Of course it does. In my work, I have always focused on the history and culture of food as a means to introduce a new cuisine. Long before culinary diplomacy was a term coined by the State Dept., I began lecturing at embassies and cultural centers to explain how the foods of various countries shaped their cultures. I have also been invited by many state-sponsored International Visitors Centers to speak about various communities and their cuisine. I recently created a lecture called “From Palace to Street: Iraqi and Ethiopian Food and their Impact on World Cuisine” I use food as a means to draw parallels between cultures, but at an even more simple note, just to create a meal that you know your loved ones — family and friends will enjoy and remember is one of the most satisfying privileges on earth.
What are your “5 Things I Wish Someone Told Me Before I Became a Chef” and why? (Please share a story or example for each.)
- That there is only 1 “box” for each type (ethnicity-wise) cuisine in the US — I know it sounds harsh, but it is true. When I started people didn’t want another Italian chef, so they didn’t hire me. They did not factor in the experience, language skills, or unique types of recipes I knew. They just assumed that all Italian chefs were the same and they already had one. I think that still happens a lot — in the cookbook world too. So, I tell people to not let their ethnicity be their only distinguishing factor — you could do Chinese food for example — but is your specialty dumplings, healing foods, from a certain region, vegetarian, etc.
- That there are other outlets to income than working in a restaurant — I would have entered the professional realm much earlier if I knew that you did not need to be a restaurant chef to be a chef.
- That cooking is a professional job. When I was growing up, all girls were expected to cook. It was a natural act, like breathing. I never knew that I had a special talent or passion until much later in life, when I met people outside of my family who did not. I thought cooking was “what girls did” and if someone had told me that it could be a career — and not just in restaurants — I would have done it much sooner.
- The importance of a good staff. I consider my team to be every bit as important, if not more, than my own ideas, skill, and talent. Without a good team it is impossible to tell your food story — no matter how great you are. Part of you greatness has to be in developing and fostering the best team possible.
- How fun and rewarding working overseas would be. When I used to tell people I was doing restaurant consulting in Egypt and the United Arab Emirates, or about the type of lessons I do in Morocco — they are scared for me. They actually say “aren’t you scared…you are a woman?” But I have always been blessed to have really amazing people in my sphere. In the kitchen you have to prove yourself quickly, and cooks — regardless of language and culture- will usually appreciate someone who takes it upon themselves to travel around the globe to share their knowledge. I developed beautiful friendships and professional partnerships over the years.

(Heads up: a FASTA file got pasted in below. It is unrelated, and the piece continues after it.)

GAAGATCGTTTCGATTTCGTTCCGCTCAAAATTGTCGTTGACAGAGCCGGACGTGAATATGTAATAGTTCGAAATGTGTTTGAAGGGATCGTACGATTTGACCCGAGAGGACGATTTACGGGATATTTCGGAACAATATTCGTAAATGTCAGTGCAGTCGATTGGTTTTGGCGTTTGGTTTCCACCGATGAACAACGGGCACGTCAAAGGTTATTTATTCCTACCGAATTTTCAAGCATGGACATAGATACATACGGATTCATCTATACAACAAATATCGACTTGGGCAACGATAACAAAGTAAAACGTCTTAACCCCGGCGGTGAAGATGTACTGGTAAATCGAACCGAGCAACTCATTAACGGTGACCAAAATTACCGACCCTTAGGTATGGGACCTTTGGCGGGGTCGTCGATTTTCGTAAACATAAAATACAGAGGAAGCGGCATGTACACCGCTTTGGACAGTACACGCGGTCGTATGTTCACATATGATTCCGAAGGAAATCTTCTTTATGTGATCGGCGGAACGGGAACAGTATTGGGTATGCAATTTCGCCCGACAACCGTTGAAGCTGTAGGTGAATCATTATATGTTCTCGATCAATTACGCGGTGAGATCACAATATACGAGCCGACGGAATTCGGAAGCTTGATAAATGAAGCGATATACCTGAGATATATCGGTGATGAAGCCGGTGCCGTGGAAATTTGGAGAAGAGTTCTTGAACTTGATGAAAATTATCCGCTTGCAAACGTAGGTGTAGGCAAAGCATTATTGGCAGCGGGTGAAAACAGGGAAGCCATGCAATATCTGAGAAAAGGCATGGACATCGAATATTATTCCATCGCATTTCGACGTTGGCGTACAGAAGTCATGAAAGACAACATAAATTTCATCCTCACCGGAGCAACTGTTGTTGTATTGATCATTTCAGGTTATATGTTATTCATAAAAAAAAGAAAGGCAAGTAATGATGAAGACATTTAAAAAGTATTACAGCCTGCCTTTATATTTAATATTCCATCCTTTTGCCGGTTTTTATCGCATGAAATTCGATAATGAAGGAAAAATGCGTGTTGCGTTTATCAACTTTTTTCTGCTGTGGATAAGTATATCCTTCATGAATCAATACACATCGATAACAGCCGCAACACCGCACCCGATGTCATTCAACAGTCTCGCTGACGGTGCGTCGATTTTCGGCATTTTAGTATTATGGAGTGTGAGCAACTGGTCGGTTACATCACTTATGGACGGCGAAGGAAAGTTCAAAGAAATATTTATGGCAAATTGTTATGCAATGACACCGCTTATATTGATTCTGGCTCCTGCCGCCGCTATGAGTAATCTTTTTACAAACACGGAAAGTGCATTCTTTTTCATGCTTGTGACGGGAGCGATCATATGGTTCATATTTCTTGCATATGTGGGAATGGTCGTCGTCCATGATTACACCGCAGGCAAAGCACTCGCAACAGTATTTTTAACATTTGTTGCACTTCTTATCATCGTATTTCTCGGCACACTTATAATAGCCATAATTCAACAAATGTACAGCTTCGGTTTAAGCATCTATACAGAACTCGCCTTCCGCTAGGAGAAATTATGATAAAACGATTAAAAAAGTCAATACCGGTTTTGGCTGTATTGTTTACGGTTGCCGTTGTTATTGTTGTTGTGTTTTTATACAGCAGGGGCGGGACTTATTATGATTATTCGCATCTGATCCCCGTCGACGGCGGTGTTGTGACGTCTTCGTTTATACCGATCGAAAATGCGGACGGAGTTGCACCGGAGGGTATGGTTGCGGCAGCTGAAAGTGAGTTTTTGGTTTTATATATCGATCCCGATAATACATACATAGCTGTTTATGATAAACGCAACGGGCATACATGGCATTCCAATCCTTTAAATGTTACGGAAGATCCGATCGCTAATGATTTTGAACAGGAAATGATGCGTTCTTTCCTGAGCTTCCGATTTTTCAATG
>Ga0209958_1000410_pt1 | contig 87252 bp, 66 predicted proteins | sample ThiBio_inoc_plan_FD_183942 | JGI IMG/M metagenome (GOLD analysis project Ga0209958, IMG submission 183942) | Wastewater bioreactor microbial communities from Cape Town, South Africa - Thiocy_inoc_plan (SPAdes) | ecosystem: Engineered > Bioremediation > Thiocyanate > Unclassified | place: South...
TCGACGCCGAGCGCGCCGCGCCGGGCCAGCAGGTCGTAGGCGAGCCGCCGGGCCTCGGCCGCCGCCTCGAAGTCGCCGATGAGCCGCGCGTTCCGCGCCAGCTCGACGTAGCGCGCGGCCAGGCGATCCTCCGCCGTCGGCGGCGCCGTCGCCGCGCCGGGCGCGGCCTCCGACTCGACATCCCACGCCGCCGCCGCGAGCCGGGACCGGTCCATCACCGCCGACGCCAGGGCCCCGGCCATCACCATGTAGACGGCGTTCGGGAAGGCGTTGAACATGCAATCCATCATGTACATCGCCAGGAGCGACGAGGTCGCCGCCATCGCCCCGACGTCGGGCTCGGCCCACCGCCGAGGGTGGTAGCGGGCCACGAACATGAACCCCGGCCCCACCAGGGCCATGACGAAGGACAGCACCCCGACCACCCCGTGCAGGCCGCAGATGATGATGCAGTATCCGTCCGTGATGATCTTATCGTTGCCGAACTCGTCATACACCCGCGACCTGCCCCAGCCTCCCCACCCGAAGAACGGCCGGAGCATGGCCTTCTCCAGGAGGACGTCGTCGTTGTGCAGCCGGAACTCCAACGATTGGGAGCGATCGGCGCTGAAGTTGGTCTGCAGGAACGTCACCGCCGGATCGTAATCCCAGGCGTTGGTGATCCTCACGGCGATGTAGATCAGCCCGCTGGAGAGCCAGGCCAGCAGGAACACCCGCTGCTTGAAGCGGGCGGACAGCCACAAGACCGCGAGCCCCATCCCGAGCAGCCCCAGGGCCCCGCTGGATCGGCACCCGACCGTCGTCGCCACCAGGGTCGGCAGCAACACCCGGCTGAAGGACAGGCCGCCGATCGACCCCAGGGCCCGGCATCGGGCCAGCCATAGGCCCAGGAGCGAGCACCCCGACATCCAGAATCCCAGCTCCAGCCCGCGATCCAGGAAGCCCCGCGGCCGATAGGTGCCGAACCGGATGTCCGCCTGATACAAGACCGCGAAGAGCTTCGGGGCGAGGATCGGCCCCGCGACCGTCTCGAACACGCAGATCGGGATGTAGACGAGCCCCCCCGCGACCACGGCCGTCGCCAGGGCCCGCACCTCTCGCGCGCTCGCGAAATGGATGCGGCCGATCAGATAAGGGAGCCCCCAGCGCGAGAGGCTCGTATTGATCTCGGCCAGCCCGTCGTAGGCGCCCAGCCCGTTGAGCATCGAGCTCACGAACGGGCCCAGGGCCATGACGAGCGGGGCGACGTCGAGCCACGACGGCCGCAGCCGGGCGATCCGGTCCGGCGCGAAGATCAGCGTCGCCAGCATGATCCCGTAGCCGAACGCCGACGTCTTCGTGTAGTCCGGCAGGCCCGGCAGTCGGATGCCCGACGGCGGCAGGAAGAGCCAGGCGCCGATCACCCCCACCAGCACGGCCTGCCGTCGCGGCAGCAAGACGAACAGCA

You are a person of great influence. If you could inspire a movement that would bring the most amount of good to the most amount of people, what would that be? You never know what your idea can trigger.
I would like to teach people how to nourish themselves. I know it sounds a little cliche, but most of my students honestly don’t know what to eat. In addition to the basics of choosing nutritious food, many people are very far removed from their senses. Intelligent doctors and lawyers will ask me “how do I know if there is enough salt in my food?” (While they are tasting it)! Our industrial food industry has put “experts” in charge of people’s palates, and therefore in charge of their bodies, health, and happiness. I would like to start a movement which teaches people how to listen to what their bodies need, and their senses crave so that they can take back the pleasure of eating again and be in control of their health. Once that is accomplished, I would like to transmit the joy and therapeutic benefits that cooking and baking can give. I would like to inspire people to really enjoy cooking, baking, and sharing food with others — so much so that it becomes an integral part of their life — the way that it is in the Mediterranean region.
Some of the biggest names in Business, VC funding, Sports, and Entertainment read this column. Is there a person in the world, or in the US with whom you would love to cook for and why?
It is an honor and a privilege for me to cook for others, and it would not give me more pleasure to cook for one human being over another. I am grateful for the clients and loved ones that I cook for on a regular basis. I have had the opportunity to cook for many world leaders, as well as the opportunity to create menus for them. I enjoy planning the menus of politically important and historical events because I believe that it allows me to “set the stage” for the discussions that follow.
Originally published at medium.com